Moscow, 24 May 2002 (RFE/RL) -- U.S. President George W. Bush and Russian President Vladimir Putin opened summit talks today at the Kremlin. The talks are expected to culminate in the signing later today of a landmark nuclear-arms-reduction treaty. The accord will cut each country's number of nuclear warheads by two-thirds, to between 1,700 and 2,200 by 2012. Bush has hailed the agreement as proving that Russia and the West are no longer enemies.
Bush opened his Moscow visit this morning by laying a wreath at the Tomb of the Unknown Soldier.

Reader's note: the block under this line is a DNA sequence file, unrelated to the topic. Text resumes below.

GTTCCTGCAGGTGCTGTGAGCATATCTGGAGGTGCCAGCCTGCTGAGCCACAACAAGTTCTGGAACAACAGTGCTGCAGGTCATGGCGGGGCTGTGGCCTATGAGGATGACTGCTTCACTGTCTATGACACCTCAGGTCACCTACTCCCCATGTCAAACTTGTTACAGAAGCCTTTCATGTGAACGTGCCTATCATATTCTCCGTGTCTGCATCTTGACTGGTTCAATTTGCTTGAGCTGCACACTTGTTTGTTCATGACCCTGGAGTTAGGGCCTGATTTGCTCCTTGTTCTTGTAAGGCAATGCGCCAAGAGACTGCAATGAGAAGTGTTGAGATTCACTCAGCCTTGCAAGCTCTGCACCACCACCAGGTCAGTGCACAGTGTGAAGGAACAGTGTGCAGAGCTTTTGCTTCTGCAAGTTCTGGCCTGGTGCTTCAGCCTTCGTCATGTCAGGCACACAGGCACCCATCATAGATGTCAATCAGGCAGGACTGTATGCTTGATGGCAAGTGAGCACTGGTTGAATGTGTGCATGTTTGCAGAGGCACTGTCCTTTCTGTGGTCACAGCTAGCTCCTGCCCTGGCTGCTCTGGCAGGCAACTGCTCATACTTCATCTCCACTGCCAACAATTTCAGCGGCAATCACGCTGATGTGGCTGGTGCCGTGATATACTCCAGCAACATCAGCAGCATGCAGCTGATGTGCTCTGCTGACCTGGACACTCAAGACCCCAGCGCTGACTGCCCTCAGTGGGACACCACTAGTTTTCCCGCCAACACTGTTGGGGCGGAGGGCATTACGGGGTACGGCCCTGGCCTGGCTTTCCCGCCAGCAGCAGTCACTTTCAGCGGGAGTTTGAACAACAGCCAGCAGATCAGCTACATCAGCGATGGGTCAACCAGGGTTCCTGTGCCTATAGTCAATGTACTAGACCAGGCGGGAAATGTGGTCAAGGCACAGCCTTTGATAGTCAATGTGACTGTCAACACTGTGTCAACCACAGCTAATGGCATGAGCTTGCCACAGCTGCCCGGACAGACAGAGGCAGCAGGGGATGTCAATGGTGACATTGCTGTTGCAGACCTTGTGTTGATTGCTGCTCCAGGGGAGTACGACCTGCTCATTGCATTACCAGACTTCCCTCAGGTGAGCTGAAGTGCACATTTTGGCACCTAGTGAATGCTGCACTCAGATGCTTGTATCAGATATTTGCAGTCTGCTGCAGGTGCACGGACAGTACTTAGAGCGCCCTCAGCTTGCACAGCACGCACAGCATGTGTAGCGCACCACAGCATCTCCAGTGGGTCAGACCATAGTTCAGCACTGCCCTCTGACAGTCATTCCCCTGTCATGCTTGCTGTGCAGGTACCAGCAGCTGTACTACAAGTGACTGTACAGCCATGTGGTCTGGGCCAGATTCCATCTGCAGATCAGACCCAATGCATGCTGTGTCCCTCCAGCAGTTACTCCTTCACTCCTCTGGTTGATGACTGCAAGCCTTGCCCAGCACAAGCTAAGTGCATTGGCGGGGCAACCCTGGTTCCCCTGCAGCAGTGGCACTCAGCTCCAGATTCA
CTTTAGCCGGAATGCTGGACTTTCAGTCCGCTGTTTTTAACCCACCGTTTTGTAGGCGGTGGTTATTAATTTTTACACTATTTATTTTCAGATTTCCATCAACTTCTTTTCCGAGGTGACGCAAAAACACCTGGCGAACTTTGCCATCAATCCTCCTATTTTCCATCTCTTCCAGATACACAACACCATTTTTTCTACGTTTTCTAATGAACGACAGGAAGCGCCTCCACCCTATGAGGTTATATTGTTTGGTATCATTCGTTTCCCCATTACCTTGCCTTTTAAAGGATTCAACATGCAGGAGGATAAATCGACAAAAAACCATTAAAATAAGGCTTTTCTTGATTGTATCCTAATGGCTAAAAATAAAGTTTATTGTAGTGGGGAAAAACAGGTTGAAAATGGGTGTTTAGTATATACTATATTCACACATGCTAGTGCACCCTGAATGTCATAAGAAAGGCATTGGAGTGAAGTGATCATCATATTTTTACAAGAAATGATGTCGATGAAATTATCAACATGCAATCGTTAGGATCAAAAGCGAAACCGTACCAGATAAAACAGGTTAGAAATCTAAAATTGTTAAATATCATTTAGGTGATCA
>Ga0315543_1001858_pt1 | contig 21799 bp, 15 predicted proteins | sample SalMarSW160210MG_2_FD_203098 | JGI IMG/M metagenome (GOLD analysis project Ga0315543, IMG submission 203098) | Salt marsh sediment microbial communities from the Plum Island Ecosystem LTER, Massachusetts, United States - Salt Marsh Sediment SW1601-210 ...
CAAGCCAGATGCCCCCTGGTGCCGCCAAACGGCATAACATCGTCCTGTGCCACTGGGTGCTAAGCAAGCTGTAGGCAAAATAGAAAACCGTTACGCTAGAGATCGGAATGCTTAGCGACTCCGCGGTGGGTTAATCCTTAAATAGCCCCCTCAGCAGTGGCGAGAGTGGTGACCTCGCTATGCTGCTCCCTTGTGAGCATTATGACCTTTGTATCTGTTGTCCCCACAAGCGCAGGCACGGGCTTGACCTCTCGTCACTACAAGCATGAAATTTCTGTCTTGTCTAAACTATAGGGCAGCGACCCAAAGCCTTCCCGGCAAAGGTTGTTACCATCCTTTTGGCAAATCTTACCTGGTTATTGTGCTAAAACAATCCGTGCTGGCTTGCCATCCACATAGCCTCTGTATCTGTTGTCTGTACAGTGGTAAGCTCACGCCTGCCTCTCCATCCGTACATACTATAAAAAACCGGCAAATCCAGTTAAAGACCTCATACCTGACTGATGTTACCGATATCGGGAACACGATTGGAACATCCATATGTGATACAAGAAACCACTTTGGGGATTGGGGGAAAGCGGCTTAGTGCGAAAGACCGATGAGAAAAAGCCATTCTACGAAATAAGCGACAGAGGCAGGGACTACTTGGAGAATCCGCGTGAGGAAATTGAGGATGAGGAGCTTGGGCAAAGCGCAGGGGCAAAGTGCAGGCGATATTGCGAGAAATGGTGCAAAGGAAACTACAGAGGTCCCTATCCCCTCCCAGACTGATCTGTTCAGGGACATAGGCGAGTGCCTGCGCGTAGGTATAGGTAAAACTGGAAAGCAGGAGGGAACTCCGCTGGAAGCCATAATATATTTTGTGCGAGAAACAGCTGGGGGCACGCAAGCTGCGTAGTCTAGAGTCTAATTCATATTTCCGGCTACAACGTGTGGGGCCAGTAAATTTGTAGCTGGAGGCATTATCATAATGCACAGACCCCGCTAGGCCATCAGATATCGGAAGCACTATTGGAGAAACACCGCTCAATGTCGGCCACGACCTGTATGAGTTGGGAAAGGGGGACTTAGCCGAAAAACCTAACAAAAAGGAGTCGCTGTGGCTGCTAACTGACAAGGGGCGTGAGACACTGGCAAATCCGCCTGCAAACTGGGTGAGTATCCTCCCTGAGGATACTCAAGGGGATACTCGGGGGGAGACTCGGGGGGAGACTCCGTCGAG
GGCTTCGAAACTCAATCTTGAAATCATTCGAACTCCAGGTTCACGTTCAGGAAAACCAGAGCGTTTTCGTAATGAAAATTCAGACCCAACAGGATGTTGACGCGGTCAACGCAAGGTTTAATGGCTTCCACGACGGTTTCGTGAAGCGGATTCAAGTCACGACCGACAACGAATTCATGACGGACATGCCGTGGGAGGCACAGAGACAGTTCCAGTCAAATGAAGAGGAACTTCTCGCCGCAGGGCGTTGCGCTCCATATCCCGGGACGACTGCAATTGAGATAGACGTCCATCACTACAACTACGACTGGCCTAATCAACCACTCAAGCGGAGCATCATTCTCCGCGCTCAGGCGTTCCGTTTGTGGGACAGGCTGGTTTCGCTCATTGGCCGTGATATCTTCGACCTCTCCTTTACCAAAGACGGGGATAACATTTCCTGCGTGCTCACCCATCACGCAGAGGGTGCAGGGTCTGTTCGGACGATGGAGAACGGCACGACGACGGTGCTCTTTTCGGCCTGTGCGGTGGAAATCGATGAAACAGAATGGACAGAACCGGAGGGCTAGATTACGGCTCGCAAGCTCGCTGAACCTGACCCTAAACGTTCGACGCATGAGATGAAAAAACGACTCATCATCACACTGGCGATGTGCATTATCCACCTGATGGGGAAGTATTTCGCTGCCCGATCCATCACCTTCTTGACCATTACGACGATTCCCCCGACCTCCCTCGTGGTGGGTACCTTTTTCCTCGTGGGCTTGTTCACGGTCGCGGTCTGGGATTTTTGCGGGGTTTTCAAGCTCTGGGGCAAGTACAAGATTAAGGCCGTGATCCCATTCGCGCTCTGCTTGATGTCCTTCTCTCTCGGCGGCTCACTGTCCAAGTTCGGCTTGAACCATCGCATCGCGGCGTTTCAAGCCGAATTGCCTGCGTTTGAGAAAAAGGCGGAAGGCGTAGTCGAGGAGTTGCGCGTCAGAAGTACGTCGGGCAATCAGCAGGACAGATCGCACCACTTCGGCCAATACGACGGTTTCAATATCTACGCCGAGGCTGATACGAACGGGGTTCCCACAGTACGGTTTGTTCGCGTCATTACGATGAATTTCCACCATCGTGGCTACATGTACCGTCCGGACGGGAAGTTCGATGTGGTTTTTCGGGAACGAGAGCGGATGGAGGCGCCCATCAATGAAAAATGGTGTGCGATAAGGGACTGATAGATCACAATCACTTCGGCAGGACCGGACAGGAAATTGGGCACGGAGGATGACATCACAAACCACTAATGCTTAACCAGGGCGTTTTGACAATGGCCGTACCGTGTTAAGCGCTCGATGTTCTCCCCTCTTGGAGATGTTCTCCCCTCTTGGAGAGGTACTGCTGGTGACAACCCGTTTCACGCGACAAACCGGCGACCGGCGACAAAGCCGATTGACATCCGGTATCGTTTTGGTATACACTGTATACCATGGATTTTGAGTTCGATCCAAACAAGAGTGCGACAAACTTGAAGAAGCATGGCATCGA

Bush's talks with Putin were also expected to focus on the war against terrorism, the situation in Afghanistan and Iraq, and U.S. concerns that Russian firms may be aiding Iran's development of nuclear arms by helping it build a nuclear power plant. Russia has denied helping Iran in this way. Russian Foreign Minister Igor Ivanov called the suggestions groundless.
Bush also addressed the German parliament yesterday. He told his European allies to put differences with the U.S. aside and to transform NATO into a strong force to fight terrorism.
Tomorrow, Putin will take Bush to St. Petersburg, where he will tour cultural spots and meet university students.